Ben Willmore’s workshop with Kelby Training, San Diego Oct 24


Eager buyers–During the 15-minute breaks between each hour, attendees to the seminar hurriedly browse the vendor’s tables in the hopes of scoring free giveaways like a Wacom tablet in exchange for their email addresses. Who can resist the chance to win something? He/she who dies with most toys wins!

A few Mondays back, I attended my very first all day Photoshop seminar.

Photoshop CS4 for Digital Photographers taught by Ben Willmore was put together by Kelby Training on Oct 19th.

Boy, did they pack the room at the San Diego Convention Center!

At 1 Ben Franklin a piece (US$100) and my estimated crowd of 600 people, even if they provided lunch, they would have still made a killing.

And we’re haven’t even taken into account the sale of NAPP (National Association of Photoshop Professionals) membership, books, tutorial DVDs and sponsorship deals with vendors.

It’s nice to know despite our downturn in the economy, there are still money-making opportunities.

What did I get out of braving the horrific traffic from Riverside to San Diego on a Monday morning?

Having people as your subjects in your photography is problematic.

My choice of subjects won’t earn me as much money as like Ben Willmore.

Ben Willmore’s pictures don’t have people in them, so by virtue of that alone, my kids are destined to starve.

I’m really a people person and that’s why I gravitated towards newspaper photography. I don’t have the imagination to transform a a still life of light bulbs into fine art.

As much as I’m being facetious here, I guess inanimate objects like junked cars and broken light bulbs don’t get my creative juices going.

Now if my ever-supportive wife didn’t work, you know you’ll see me at junkyards and I would be all over this kind of “art.”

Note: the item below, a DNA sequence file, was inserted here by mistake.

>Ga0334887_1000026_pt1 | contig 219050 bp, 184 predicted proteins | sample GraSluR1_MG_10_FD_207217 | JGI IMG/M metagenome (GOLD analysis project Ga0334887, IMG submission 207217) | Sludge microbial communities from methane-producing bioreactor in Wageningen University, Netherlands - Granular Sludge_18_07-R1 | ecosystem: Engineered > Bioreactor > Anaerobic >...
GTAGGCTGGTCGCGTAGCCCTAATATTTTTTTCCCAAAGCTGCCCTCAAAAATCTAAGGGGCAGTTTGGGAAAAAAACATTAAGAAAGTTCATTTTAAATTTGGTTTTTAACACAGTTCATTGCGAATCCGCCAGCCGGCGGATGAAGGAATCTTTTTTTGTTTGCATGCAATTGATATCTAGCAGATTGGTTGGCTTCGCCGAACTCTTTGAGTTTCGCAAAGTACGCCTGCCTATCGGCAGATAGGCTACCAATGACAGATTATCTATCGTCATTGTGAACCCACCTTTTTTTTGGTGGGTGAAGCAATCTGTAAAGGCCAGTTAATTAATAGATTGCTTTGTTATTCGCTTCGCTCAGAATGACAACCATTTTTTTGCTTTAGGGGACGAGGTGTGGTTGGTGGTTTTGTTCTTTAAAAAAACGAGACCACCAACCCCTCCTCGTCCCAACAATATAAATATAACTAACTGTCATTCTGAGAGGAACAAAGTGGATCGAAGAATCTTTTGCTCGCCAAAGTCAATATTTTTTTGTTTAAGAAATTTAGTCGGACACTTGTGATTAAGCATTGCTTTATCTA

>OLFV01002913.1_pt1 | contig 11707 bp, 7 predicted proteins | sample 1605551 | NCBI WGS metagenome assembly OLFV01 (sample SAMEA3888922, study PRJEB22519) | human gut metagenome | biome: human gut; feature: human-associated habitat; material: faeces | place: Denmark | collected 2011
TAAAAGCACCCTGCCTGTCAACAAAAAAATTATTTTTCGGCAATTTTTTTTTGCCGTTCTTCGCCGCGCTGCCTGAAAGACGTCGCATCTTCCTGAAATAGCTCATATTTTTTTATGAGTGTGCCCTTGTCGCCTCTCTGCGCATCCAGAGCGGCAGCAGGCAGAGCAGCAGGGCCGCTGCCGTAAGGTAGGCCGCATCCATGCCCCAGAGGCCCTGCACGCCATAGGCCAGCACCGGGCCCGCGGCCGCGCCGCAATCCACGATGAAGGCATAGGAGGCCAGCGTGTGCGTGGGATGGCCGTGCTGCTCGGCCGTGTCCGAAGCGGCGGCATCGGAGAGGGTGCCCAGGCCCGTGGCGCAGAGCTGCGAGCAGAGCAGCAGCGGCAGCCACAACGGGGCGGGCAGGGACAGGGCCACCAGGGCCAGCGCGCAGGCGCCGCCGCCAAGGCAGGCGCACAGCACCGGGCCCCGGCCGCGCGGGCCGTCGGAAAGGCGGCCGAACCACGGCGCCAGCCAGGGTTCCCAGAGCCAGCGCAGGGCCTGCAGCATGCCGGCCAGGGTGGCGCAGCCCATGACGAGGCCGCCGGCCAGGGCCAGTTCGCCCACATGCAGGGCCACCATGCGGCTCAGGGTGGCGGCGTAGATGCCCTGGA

I really didn’t need to attend this all day workshop to know that everyone needs to find their own way.

In the end, it’s a matter of whether people like what you show and how much they’ll pay for your artwork. That’s the bottom line.

It’s not what camera you use, or the printer,or even the software you use.

Heck, it’s sometimes not even how technically perfect your pictures are.

We all know Adobe’s premier photo editing software Photoshop can “fake” many things.

Like many photographers before me, and the many who will follow, I started out photographing inanimate objects because they’re easier.

You don’t need to focus quickly. You can take your time and ponder the light, camera viewpoint even the meaning of those numbers you see in the viewfinder and especially the ones that are blinking.

I just happen to like being around people, so my pictures tend to have people. People are problematic. They need model releases.

Was it worth the price of admission? Absolutely! I got some pointers on what to photograph and possibly what sells as fine art.

I listened as Ben Willmore piled on the details about each setting in his pictures.

After several hours, details in HDR, local adaptation, exposure blah..blah.. reminded me of a job description… A professor is one who talks in someone’s sleep.

No disrespect to Ben, I can handle only small doses of Photoshop especially in a darkened auditorium, no matter how compelling your stories.